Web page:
Breathe Like Never Before

So for the first time in the life of this blog I find myself (relatively) at a loss for words. “Breathe Like Never Before” is a pretty simple venture into the world of Donovan-style 60s pop. Just the kind of genre experiment that I would tend to write off as worthless, save for the fact that my perverse bandmates often like these the best.

I guess the quintessential example of that phenomenon in Baby Teeth stemmed from a plane trip I took back in early 2005. I spent almost the entire ride agonizing over a very emotionally fraught song called “Lie Detection”. Man I thought that song was deep…. layers within layers. As the plane landed, I wrote a song really quickly to pass the time called “Taste the Wine”…. a little goof involving the lifting of a “line” from Fleetwood Mac’s “Monday Morning”. Well, the rest of the band listened to them both, and while “Lie Detection” was never mentioned again, “Taste the Wine” ended up making the album. Life is funny.

Anyway, we’re in the process of working this song into a more uptempo bubblegum fantasy… Tommy James, the Go-Gos, Alvin & the Chipmunks, all your friends will be there. Is this a planet worth visiting?

The gang and I went to see Fiona Apple perform with Nickel Creek over the weekend, and I’ve gotta say it’s quite a pleasure hearing her tackle old show tunes. Her versions of “I Walk a Little Faster”, “Tonight, You Belong to Me”, and “When I Get Low, I Get High” were all knockouts, and they’re all on YouTube (different performances, but you’ll get the idea). Couldn’t help but make me think of Kelly Hogan and Scott Ligon’s spellbinding duo shows at the Hideout.

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Comments
14 Responses to “Breathe Like Never Before”
  1. Chris says:

    That was fun, but now I really want to hear the Lie Detection song…

  2. Lara says:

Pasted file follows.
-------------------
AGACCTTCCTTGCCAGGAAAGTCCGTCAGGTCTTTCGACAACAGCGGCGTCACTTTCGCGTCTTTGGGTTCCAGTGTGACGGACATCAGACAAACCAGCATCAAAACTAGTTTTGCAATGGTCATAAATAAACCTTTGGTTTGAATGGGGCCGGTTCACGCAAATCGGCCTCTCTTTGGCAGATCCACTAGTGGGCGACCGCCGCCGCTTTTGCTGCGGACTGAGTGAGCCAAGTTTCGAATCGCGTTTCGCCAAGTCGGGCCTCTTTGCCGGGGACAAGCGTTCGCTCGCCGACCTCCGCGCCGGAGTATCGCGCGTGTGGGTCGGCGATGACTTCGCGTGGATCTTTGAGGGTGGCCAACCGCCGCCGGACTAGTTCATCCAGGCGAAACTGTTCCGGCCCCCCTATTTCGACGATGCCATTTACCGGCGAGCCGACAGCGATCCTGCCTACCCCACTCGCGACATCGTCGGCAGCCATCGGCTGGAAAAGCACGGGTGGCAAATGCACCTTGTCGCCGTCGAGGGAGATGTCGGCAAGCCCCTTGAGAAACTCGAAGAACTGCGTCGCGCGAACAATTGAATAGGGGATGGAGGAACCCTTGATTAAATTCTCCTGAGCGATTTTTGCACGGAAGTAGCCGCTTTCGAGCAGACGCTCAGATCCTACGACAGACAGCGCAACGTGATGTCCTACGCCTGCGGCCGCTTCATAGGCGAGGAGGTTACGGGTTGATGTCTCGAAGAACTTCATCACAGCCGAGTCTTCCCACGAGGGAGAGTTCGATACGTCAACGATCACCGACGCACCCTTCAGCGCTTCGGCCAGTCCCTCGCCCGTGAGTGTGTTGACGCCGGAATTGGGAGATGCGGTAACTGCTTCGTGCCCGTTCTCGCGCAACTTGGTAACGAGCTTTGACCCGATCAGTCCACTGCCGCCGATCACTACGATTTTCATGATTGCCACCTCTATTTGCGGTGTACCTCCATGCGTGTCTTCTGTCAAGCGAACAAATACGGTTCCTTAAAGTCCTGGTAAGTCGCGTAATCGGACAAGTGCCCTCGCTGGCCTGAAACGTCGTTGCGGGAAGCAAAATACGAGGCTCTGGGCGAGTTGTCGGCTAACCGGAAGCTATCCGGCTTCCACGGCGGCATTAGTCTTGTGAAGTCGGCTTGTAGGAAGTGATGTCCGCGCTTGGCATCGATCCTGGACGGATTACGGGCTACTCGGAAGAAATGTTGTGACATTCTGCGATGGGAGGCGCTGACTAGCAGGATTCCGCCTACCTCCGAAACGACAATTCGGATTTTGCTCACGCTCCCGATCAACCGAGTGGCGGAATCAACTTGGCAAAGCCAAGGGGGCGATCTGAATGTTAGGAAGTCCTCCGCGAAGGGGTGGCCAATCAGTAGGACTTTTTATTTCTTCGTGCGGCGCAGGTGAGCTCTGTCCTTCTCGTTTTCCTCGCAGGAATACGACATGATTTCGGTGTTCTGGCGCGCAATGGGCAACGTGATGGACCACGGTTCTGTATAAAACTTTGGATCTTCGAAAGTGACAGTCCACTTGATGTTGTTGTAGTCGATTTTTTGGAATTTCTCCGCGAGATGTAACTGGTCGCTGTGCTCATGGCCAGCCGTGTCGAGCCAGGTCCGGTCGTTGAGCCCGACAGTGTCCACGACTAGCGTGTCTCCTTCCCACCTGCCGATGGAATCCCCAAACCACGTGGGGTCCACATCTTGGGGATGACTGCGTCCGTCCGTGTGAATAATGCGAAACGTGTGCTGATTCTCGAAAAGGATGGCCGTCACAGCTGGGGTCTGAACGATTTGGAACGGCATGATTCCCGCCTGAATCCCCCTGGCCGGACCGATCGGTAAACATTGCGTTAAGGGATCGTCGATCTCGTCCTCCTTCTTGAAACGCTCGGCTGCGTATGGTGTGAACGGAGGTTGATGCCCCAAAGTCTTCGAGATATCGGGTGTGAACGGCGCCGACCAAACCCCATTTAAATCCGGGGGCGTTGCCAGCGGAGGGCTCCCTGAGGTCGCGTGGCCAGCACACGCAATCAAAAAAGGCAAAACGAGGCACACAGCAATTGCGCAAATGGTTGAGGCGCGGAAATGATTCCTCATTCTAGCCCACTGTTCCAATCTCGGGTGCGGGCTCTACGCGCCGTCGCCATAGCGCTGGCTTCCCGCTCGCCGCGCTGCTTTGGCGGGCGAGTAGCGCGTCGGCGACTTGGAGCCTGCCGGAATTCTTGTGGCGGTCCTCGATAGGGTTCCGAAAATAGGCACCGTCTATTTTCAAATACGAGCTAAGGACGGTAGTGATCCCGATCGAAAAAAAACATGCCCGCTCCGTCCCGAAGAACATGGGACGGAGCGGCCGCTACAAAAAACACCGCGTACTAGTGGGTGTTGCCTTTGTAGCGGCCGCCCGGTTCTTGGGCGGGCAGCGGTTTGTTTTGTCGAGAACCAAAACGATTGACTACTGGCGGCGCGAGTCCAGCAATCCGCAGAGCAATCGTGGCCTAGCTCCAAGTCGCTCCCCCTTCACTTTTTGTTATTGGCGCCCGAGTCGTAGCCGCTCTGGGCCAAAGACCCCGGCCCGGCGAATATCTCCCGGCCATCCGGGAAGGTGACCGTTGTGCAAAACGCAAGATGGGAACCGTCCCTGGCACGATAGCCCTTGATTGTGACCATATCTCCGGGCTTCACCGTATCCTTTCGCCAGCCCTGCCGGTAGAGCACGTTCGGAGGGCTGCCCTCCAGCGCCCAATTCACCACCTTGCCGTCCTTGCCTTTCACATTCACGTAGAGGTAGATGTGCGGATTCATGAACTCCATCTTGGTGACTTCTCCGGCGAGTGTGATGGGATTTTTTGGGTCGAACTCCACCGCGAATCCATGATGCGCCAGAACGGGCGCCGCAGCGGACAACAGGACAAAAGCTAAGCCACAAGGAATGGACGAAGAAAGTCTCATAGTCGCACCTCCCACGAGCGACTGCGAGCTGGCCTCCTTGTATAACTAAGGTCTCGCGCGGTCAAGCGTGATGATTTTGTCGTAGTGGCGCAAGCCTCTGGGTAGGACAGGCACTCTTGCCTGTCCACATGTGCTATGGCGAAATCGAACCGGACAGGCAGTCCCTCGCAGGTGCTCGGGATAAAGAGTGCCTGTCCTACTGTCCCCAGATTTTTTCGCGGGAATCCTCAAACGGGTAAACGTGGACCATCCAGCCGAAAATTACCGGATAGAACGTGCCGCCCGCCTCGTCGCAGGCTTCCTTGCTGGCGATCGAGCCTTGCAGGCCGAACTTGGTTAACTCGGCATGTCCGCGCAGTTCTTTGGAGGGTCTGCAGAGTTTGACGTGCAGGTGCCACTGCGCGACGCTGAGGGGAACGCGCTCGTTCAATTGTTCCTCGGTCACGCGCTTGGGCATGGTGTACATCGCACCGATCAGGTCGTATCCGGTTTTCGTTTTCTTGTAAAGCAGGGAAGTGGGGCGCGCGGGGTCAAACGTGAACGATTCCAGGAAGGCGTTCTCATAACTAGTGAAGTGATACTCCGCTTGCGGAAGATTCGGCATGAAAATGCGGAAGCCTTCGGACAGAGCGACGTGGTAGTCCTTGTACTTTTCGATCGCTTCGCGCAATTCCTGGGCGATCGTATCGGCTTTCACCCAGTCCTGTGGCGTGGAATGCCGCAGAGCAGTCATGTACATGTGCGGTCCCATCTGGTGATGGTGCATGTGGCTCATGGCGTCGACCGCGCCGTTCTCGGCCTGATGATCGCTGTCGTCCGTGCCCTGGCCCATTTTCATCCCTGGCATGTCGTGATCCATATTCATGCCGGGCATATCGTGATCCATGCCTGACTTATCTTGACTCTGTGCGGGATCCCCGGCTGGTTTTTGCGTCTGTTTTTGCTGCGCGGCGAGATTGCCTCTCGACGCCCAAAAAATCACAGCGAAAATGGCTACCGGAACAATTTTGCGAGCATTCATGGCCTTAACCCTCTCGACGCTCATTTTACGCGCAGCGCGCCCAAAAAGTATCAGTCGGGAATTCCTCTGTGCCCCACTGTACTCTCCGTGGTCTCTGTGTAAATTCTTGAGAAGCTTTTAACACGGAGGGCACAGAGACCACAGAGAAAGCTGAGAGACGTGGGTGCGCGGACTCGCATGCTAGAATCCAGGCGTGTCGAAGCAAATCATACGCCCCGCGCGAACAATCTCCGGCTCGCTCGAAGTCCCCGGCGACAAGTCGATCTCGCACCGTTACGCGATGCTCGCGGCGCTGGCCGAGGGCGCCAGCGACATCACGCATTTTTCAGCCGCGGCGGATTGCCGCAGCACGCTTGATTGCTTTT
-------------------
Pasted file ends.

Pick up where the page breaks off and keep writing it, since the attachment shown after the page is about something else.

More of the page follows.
I like the lyrics of this one – very Buddhist. I also really like “oh-oh”s at the end. A nice picker-upper!!

  3. Ron says:

    When you say you wrote a song on a plane, what do you mean? Like, you sat there with pen and staff paper… or you have a cigarette-pack-sized multitracker to cut on a demo on, or what?

  4. Abraham says:

    chris: well, maybe I’ll post it if there’s enough interest…. {coy grin}

    lara: thank you. I guess it IS buddhist… I didn’t set out to write about anything in particular with this one, which makes it even more buddhist, maybe.

    ron: good question! if I have to write with no tape recorder or anything, I’ll write lyrics, and divide em up with measure bars to try to remember the rhythm, and then on the left margin, I’ll write out chords, but they really just function as roman-numeral notation, since I sometimes change the key later. I don’t have perfect pitch, so I just pick a key that’s convenient and then figure it out “when the plane lands”, metaphorically.

  5. detholz says:

    Wasn’t “Lie Detection” the one we used for that PSA on Channel 54?

    Had to change the title to “Smoke Detection.”

    ***

    When you’re rooming with Abraham on tour, the dictaphone goes missing, and there are soft singing noises emanating from the loo in the dead of night… well, let’s just say: “ain’t nobody worryin’.”

    ***

    Get ready, folks. This song has all of the earmarks of a great sitcom theme! Perhaps for a spinoff about an incontinent preteen called “Malcom in the Piddle.”

    Great work, as always, A! This one’s been fun to work on at practice.

  6. Judah says:

    I’m actually responding to the Fiona Apple remarks above, which make me kick myself again for not having gone to see her in Baltimore a few weeks ago. I must confess my general ignorance of Nickel Creek, and the publicity was ambiguous as to how much she would actually play (“special guest” Fiona Apple can mean many things…) She’s right up there in my book, especially with the last record. I never heard the original Jon Brion arrangements of all the songs, and would have been interested, as a fan of his work (the “Eternal Sunshine of the Spotless Mind” soundtrack, among other things). Elvis Costello has a nice little blurb about her on his “celebrity playlist” on iTunes — something to the effect of “she’s 50 years ahead of her time” — which also directed me to a pretty fierce live cover of “I Want You.” Worth checking out.

  7. Abraham says:

    jim aka detholz: cheers…. thanks for the ups and the cleverness. this is an agile mind at work…. even in recreation, it rubiks-cubes the world around it.

    judah: well, if it’s any consolation, nickel creek did indeed go on a bit long for my tastes. more fiona would have been a good thing. I have also become a much bigger fan recently, owing largely to lara’s influence. fiona’s definitely the real deal, as is jon brion of course. it’s interesting to watch her reinvent herself as a jazz chanteuse… I can’t figure out whether she’s 50 years ahead of her time or 50 years behind…. what if blossom dearie were also a world-class songwriter? maybe she’s a robot or something.

  8. Jessica says: